Cream of Tartar is one of those items that I have glossed over when reading an ingredients list, as if I know exactly what it is. Flour, sugar, starch, vanilla: self explanatory. Cream of tartar: well, I'm not so sure. What exactly is this substance that magically stabilizes egg white and whipped cream?
What is is
Well believe it or not, it comes from the residue left inside of wine barrels after fermentation. It is an acidic powder that, when combined with egg whites during the whipping process, maximizes their full volume potential.
What it does
Cream of tartar strengthens the bubbles that form within the mixture and prevents the whites from collapsing. It enables whites to whipped for longer without releasing moisture, which increases the amount of air that can be incorporated, yielding a fluffier, lighter meringue. It's also in a key part of another baking ingredient that you are familiar with: baking powder, which is just a mixture of baking soda and cream of tartar. This helps quick breads rise during the baking process (again maximizing volume).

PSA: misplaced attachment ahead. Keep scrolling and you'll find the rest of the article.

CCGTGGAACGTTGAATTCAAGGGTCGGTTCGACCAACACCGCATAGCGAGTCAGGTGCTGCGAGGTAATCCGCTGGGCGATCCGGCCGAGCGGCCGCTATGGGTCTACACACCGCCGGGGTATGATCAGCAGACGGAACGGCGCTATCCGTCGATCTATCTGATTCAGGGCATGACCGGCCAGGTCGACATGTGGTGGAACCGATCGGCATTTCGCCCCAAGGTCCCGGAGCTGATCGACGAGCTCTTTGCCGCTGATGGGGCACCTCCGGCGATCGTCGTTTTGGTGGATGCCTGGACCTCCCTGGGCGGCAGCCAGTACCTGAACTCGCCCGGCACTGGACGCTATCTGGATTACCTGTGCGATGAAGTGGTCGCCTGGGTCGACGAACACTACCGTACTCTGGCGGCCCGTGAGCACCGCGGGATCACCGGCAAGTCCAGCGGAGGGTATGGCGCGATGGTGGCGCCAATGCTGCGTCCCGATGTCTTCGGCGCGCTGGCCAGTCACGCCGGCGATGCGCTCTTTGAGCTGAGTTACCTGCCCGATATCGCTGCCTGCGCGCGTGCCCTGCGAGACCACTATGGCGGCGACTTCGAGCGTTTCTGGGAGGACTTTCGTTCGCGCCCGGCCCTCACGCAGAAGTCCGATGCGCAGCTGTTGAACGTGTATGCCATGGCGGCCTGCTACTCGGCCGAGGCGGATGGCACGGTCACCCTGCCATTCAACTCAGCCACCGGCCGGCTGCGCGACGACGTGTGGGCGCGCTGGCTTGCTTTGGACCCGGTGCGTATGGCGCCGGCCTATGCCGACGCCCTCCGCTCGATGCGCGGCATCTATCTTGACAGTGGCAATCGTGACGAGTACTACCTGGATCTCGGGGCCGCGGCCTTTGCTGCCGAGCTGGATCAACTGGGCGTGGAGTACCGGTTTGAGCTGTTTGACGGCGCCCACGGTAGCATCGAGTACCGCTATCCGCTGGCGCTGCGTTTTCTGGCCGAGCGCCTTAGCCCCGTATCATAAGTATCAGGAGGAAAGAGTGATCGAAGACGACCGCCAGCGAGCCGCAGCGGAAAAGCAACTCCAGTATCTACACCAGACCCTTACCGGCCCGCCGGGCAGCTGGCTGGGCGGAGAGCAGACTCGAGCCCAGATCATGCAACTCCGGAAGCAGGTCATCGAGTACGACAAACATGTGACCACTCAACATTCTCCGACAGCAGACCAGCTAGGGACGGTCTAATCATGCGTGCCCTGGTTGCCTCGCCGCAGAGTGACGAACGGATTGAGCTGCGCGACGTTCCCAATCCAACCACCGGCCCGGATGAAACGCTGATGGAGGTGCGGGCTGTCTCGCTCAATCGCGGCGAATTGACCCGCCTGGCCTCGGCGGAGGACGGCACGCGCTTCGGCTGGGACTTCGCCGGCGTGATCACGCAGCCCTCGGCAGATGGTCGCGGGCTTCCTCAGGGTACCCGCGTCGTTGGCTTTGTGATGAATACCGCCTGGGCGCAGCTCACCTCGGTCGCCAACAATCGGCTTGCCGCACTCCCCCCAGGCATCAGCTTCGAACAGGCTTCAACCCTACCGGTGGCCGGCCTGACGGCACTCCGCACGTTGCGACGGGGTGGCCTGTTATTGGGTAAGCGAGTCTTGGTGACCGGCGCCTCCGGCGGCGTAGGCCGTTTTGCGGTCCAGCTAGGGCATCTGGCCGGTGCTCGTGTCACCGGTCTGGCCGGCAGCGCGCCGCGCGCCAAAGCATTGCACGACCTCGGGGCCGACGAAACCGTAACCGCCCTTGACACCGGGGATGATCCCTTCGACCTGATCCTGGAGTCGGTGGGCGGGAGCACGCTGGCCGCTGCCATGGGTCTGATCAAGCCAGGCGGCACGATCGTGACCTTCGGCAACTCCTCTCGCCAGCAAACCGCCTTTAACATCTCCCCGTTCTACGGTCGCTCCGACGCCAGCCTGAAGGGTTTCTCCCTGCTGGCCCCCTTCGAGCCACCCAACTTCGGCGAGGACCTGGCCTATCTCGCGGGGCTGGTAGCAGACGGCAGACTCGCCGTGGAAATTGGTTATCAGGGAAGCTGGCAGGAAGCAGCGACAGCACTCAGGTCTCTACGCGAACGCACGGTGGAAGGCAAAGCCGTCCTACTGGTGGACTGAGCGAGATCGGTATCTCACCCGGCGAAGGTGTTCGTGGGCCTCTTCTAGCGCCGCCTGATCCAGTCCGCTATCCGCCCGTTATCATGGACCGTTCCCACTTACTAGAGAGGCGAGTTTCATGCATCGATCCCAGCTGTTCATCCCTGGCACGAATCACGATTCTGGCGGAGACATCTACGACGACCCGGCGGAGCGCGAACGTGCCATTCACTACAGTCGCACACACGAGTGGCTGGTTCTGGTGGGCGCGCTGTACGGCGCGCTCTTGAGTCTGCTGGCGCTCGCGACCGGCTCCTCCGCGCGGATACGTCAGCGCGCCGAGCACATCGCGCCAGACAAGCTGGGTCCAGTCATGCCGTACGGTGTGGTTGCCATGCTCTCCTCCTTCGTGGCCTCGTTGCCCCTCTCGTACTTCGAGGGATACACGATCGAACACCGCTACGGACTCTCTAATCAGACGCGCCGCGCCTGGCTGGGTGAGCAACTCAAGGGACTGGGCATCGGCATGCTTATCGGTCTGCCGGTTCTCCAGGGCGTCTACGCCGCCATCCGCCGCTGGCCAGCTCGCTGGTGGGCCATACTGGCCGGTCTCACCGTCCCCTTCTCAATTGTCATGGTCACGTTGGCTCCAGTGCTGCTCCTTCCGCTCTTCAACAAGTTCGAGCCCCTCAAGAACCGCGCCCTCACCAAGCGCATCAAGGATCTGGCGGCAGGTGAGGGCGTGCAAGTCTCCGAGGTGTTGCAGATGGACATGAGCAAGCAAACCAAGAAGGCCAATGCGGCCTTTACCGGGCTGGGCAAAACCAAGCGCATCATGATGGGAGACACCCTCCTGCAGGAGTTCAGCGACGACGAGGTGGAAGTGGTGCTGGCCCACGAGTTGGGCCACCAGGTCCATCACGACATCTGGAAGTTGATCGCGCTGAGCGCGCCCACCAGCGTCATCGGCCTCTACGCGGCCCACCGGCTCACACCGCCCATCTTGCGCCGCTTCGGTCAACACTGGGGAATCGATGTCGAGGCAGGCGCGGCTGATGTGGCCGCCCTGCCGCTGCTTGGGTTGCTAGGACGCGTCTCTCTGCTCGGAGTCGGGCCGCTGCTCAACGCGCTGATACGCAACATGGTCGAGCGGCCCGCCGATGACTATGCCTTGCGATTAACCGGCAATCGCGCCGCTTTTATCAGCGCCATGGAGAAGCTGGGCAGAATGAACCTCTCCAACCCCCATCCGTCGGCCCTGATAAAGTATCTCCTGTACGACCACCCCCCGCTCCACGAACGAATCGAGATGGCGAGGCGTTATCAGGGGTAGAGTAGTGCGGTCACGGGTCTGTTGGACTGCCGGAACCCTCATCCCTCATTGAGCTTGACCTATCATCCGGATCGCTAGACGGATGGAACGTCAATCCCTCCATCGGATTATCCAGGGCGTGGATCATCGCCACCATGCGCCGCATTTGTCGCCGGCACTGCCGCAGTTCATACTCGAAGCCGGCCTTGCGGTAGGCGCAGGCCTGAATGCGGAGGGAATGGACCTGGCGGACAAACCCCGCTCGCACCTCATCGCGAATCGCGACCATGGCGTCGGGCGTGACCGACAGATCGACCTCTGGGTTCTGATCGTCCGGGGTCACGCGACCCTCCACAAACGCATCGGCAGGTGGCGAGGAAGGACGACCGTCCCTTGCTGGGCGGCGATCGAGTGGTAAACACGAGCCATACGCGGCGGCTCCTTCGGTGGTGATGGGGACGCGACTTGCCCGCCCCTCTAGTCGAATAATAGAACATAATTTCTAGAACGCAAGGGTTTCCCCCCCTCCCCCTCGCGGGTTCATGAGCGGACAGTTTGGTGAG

How to use it
- A little goes a LOONNNG way, so keeping a little bit on hand for pie toppings and whipped cream is a must. In general you can use about 1/8 teaspoon per egg white. So if a meringue recipe doesn't call for cream of tartar, use it.
- It also helps sugar from crystalizing. This aids in the formation of meringue, but can also be used to create smooth caramels, syrup, and icing.
- You can also use it to retain color when steaming certain vegetables; the high acidity prevents browning.